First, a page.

A huge breakthrough for paralysed patients .. walking again!! .. science fiction ?!!Created by:
In a surprising breakthrough, paralysed patients due to severe spinal cord injuries have recovered the ability to move their legs after training with an exoskeleton linked to their brain – with one even able to walk using two crutches.
Scientists based in Sao Paulo, Brazil, developed the Walk Again Project, thinking that they could help paraplegics to move using the exoskeleton controlled by their thoughts.
But they were astonished to discover that during the training, the eight patients all started to regain the sense of touch and movement distal to the injury to their spine.
It was previously thought that the nerves in seven of the patients’ spines had been completely damaged.
An article in the Journal Scientific Reports that: “While patient one was initially not even able to stand using braces when placed in an orthostatic posture, after 10 months of training the same patient became capable of walking using a walker, braces and the assistance of one therapist.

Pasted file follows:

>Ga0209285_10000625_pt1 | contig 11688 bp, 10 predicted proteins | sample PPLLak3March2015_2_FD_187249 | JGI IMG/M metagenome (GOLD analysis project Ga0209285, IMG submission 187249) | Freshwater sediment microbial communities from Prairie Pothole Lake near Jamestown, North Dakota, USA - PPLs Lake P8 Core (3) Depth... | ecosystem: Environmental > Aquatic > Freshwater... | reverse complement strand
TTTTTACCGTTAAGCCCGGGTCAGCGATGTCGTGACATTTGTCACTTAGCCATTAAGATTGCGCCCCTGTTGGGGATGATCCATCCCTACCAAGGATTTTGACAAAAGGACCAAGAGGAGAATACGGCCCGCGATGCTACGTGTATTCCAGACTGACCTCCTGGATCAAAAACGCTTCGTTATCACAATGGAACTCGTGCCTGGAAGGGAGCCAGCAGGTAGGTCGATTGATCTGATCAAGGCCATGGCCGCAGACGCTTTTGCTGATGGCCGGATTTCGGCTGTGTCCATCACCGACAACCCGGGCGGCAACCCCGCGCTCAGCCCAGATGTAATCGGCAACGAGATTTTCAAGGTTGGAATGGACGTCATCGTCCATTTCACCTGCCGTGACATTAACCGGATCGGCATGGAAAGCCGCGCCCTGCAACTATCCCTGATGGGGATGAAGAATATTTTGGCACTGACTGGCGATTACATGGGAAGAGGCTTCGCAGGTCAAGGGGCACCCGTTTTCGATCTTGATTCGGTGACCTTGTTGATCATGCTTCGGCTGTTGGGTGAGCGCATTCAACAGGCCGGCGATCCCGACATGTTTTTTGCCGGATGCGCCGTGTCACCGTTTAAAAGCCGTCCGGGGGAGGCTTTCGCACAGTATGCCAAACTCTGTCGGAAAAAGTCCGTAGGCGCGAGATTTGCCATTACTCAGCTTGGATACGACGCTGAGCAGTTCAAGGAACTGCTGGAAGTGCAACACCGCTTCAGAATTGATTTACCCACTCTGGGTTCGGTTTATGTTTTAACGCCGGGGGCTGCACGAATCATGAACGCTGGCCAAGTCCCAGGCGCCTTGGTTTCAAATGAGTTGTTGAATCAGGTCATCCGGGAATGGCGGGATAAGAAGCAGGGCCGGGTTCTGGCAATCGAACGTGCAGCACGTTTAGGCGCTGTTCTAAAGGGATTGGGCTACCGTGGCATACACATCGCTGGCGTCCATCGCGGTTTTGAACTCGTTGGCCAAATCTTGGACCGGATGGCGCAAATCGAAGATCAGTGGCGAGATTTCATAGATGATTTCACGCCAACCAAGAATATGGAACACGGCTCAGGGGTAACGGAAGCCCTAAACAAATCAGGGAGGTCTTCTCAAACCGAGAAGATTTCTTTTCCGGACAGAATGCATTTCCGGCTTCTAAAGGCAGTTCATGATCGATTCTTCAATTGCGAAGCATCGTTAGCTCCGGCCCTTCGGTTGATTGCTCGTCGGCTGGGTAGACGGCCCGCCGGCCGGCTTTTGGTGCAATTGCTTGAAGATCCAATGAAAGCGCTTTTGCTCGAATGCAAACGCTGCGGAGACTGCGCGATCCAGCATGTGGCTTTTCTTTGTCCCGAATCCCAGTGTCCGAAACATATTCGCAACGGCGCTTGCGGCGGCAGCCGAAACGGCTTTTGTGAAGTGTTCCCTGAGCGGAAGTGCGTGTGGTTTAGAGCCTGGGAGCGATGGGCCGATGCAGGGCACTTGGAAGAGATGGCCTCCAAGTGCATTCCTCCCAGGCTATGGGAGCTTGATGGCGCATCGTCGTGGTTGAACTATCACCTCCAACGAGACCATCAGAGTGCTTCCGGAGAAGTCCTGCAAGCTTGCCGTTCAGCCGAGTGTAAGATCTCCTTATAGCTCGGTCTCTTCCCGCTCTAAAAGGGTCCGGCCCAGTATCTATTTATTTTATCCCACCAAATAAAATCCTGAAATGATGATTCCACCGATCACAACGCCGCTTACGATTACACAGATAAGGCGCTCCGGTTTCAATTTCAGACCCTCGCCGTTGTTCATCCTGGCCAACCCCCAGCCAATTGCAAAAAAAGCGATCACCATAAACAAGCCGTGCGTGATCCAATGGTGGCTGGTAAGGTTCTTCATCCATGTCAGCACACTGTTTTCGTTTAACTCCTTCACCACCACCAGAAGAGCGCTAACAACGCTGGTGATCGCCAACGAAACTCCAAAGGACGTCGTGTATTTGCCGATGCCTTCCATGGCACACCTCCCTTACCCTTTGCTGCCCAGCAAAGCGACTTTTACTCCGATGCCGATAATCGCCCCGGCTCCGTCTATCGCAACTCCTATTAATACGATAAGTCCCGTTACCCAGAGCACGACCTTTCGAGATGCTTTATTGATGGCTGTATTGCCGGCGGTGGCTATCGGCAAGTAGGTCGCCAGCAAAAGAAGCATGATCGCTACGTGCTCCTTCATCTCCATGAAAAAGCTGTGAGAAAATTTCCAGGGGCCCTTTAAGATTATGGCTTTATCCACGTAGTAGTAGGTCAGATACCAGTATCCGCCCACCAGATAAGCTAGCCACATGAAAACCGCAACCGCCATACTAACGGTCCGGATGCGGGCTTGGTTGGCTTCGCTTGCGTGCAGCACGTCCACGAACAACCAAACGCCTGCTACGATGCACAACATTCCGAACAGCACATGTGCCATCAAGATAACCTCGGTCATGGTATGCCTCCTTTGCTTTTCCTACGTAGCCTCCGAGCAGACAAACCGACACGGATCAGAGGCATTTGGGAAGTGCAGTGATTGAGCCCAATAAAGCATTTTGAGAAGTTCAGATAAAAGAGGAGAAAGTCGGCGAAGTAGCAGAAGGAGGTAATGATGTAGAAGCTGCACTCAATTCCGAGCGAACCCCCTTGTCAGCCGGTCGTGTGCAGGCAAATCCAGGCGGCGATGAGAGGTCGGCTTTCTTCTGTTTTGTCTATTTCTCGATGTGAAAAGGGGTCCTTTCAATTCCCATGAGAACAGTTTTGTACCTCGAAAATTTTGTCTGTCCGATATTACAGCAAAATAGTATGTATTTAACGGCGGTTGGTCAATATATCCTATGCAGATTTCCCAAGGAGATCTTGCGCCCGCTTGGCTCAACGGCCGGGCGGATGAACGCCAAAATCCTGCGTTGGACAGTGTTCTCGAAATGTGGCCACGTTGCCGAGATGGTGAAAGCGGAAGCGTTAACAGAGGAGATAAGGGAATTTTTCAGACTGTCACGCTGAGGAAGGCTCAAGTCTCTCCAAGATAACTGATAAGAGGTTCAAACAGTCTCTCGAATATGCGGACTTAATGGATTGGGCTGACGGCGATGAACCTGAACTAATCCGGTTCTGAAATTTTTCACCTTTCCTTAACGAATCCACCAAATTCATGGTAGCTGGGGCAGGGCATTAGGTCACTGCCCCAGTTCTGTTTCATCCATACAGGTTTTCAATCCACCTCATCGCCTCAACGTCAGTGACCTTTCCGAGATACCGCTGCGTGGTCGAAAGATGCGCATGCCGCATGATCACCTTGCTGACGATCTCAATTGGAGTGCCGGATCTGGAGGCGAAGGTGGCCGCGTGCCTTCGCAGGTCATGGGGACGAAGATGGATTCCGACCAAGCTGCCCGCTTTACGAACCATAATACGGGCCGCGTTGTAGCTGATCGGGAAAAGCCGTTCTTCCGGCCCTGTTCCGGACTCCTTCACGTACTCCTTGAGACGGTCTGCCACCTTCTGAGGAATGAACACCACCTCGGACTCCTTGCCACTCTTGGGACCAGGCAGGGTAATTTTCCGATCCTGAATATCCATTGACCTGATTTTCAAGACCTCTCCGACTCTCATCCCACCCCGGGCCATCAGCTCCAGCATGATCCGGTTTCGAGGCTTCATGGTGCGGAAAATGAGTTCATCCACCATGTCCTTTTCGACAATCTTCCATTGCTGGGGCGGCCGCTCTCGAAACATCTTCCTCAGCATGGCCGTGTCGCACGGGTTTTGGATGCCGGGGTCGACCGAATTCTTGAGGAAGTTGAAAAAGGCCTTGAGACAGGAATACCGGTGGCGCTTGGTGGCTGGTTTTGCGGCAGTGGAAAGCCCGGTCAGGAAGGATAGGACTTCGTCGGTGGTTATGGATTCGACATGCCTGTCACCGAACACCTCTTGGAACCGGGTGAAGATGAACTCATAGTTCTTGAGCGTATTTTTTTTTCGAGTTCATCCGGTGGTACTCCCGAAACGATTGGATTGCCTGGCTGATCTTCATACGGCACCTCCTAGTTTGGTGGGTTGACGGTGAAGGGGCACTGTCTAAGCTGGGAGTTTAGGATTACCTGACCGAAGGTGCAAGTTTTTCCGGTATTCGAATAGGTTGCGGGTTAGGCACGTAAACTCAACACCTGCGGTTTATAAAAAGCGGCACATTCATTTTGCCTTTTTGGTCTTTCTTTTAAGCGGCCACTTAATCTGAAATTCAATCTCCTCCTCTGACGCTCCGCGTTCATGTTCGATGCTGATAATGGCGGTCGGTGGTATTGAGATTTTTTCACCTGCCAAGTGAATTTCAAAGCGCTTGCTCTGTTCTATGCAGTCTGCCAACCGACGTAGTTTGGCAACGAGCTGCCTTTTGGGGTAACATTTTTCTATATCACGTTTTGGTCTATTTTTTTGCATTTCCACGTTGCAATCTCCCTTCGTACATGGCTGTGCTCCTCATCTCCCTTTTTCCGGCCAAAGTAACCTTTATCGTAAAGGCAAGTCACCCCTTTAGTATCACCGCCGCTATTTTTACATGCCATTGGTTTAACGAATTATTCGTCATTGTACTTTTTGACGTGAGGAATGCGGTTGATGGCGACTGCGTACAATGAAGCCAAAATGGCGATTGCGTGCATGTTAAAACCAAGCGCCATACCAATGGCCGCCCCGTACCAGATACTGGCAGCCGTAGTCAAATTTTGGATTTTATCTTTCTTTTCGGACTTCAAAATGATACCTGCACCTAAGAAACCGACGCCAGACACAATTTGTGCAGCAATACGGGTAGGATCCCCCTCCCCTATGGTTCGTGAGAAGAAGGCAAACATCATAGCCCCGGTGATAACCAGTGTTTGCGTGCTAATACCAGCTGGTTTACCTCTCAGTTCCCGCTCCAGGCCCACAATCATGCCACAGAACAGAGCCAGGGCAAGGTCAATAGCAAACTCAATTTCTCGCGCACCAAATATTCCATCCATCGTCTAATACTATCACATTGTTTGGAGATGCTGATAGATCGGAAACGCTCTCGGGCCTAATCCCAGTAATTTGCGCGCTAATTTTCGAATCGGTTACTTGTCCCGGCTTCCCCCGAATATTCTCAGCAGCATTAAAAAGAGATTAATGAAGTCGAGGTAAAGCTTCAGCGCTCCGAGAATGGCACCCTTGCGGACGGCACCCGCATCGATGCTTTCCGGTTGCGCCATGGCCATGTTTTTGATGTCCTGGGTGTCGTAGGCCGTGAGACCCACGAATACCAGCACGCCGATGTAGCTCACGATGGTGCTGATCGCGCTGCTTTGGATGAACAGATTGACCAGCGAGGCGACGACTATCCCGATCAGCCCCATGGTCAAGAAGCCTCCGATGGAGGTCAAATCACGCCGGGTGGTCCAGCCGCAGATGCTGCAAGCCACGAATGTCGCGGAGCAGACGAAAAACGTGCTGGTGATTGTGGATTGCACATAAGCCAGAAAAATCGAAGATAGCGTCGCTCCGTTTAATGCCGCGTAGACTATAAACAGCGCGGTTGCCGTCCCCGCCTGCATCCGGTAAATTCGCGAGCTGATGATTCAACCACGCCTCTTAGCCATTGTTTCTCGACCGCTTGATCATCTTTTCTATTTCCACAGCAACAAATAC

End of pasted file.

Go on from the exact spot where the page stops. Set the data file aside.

“At this stage, this patient became capable of producing voluntary leg movements mimicking walking, while suspended overground.
“In another example, patient seven … was capable of walking with two crutches and lower limb orthoses ... while requiring no assistance by a therapist.”
Dr Miguel Nicolelis, director of the Duke University Centre for Neuroengineering in the US, said previously seven patients were classified as having total paralysis, but had now been upgraded to “partial paralysis”.
And he added: “The recovery has not stopped yet.”
He said the researchers had “never even imagined” this kind of effect would be possible and said they were now “very excited” at seeing what they believe is a “key milestone” in helping paraplegics.
Raquel Siganporia, vice chair of the Spinal Injuries Association, said they were "encouraged to hear of the developments that the Walk Again Project has achieved and what it can mean for the future of spinal cord people".
"The research is still at an early stage and currently only tested on a small minority of spinal cord injured people, namely paraplegics," Ms Siganporia said.
"It is therefore a long way from being a proven treatment for all spinal cord injured people."
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photo from: newslaunches.com